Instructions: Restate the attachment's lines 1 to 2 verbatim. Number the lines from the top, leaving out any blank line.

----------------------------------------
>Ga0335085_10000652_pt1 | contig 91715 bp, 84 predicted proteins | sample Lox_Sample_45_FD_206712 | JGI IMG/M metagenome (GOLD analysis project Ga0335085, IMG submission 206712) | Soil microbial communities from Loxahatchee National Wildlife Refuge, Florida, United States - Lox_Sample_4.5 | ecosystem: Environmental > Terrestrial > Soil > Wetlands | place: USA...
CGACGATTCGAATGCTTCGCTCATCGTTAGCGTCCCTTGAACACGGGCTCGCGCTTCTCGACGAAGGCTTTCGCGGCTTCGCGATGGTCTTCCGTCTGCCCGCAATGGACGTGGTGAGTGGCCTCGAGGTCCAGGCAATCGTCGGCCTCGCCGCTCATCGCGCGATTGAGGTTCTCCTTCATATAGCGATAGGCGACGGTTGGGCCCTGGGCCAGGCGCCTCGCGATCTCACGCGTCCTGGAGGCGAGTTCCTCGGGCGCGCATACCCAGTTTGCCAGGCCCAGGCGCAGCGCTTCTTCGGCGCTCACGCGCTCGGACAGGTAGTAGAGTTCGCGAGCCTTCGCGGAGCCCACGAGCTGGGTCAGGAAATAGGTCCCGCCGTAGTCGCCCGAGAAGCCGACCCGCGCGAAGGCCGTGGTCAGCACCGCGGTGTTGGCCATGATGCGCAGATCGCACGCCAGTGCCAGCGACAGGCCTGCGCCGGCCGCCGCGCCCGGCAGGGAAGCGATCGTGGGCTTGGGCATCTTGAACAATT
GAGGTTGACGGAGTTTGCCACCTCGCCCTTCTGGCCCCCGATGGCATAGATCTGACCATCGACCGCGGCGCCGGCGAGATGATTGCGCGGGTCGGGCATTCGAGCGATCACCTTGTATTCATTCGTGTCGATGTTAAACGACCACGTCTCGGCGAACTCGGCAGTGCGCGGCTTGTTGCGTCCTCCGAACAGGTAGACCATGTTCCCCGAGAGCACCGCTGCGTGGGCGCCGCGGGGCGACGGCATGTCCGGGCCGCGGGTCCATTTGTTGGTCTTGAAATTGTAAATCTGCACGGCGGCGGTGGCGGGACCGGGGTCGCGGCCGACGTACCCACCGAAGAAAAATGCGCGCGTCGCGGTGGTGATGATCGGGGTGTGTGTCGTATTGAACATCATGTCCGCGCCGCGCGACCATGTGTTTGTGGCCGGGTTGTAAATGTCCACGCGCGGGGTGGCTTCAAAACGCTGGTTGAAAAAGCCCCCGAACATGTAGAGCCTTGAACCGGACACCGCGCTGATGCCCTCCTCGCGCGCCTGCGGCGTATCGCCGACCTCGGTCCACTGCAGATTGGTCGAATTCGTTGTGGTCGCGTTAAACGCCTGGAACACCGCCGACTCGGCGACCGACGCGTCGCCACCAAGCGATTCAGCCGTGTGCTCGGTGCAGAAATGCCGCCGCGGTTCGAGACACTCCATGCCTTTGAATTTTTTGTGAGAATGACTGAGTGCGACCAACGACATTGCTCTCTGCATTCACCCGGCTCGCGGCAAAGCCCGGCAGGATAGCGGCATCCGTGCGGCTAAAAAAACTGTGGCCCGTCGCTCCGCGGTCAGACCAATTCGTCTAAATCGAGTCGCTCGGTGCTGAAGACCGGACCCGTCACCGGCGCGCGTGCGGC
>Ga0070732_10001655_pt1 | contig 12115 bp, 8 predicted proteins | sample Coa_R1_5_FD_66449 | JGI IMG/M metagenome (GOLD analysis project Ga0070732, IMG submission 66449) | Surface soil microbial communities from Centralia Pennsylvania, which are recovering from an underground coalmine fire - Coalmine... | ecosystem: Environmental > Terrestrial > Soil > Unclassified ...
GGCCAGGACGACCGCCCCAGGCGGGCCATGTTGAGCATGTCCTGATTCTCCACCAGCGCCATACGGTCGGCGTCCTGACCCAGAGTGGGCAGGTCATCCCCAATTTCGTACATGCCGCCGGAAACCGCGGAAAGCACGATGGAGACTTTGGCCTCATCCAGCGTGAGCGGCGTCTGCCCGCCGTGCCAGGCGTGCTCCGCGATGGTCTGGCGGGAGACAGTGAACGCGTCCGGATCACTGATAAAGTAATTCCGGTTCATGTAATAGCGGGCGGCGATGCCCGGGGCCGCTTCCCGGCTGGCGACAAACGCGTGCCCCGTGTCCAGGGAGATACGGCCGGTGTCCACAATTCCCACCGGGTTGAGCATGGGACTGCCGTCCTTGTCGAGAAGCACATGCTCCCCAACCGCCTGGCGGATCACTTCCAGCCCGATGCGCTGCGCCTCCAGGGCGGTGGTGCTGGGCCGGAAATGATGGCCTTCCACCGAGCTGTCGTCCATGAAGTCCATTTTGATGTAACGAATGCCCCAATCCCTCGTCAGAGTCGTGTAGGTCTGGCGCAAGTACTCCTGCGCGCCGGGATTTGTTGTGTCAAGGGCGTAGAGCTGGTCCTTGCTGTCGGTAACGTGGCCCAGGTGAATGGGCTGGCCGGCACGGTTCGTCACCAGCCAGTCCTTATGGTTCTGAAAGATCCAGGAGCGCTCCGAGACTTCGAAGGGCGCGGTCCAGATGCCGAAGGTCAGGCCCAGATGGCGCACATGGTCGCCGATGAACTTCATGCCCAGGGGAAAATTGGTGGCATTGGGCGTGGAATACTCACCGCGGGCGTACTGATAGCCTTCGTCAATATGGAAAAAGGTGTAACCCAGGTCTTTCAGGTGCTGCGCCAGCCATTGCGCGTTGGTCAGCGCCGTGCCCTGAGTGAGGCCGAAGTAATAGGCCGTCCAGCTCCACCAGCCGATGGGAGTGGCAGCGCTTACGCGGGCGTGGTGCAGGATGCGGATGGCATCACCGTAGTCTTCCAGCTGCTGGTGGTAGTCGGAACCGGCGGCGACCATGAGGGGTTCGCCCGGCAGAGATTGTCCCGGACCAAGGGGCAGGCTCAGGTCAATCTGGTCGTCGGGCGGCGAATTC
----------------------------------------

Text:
>Ga0335085_10000652_pt1 | contig 91715 bp, 84 predicted proteins | sample Lox_Sample_45_FD_206712 | JGI IMG/M metagenome (GOLD analysis project Ga0335085, IMG submission 206712) | Soil microbial communities from Loxahatchee National Wildlife Refuge, Florida, United States - Lox_Sample_4.5 | ecosystem: Environmental > Terrestrial > Soil > Wetlands | place: USA...
CGACGATTCGAATGCTTCGCTCATCGTTAGCGTCCCTTGAACACGGGCTCGCGCTTCTCGACGAAGGCTTTCGCGGCTTCGCGATGGTCTTCCGTCTGCCCGCAATGGACGTGGTGAGTGGCCTCGAGGTCCAGGCAATCGTCGGCCTCGCCGCTCATCGCGCGATTGAGGTTCTCCTTCATATAGCGATAGGCGACGGTTGGGCCCTGGGCCAGGCGCCTCGCGATCTCACGCGTCCTGGAGGCGAGTTCCTCGGGCGCGCATACCCAGTTTGCCAGGCCCAGGCGCAGCGCTTCTTCGGCGCTCACGCGCTCGGACAGGTAGTAGAGTTCGCGAGCCTTCGCGGAGCCCACGAGCTGGGTCAGGAAATAGGTCCCGCCGTAGTCGCCCGAGAAGCCGACCCGCGCGAAGGCCGTGGTCAGCACCGCGGTGTTGGCCATGATGCGCAGATCGCACGCCAGTGCCAGCGACAGGCCTGCGCCGGCCGCCGCGCCCGGCAGGGAAGCGATCGTGGGCTTGGGCATCTTGAACAATT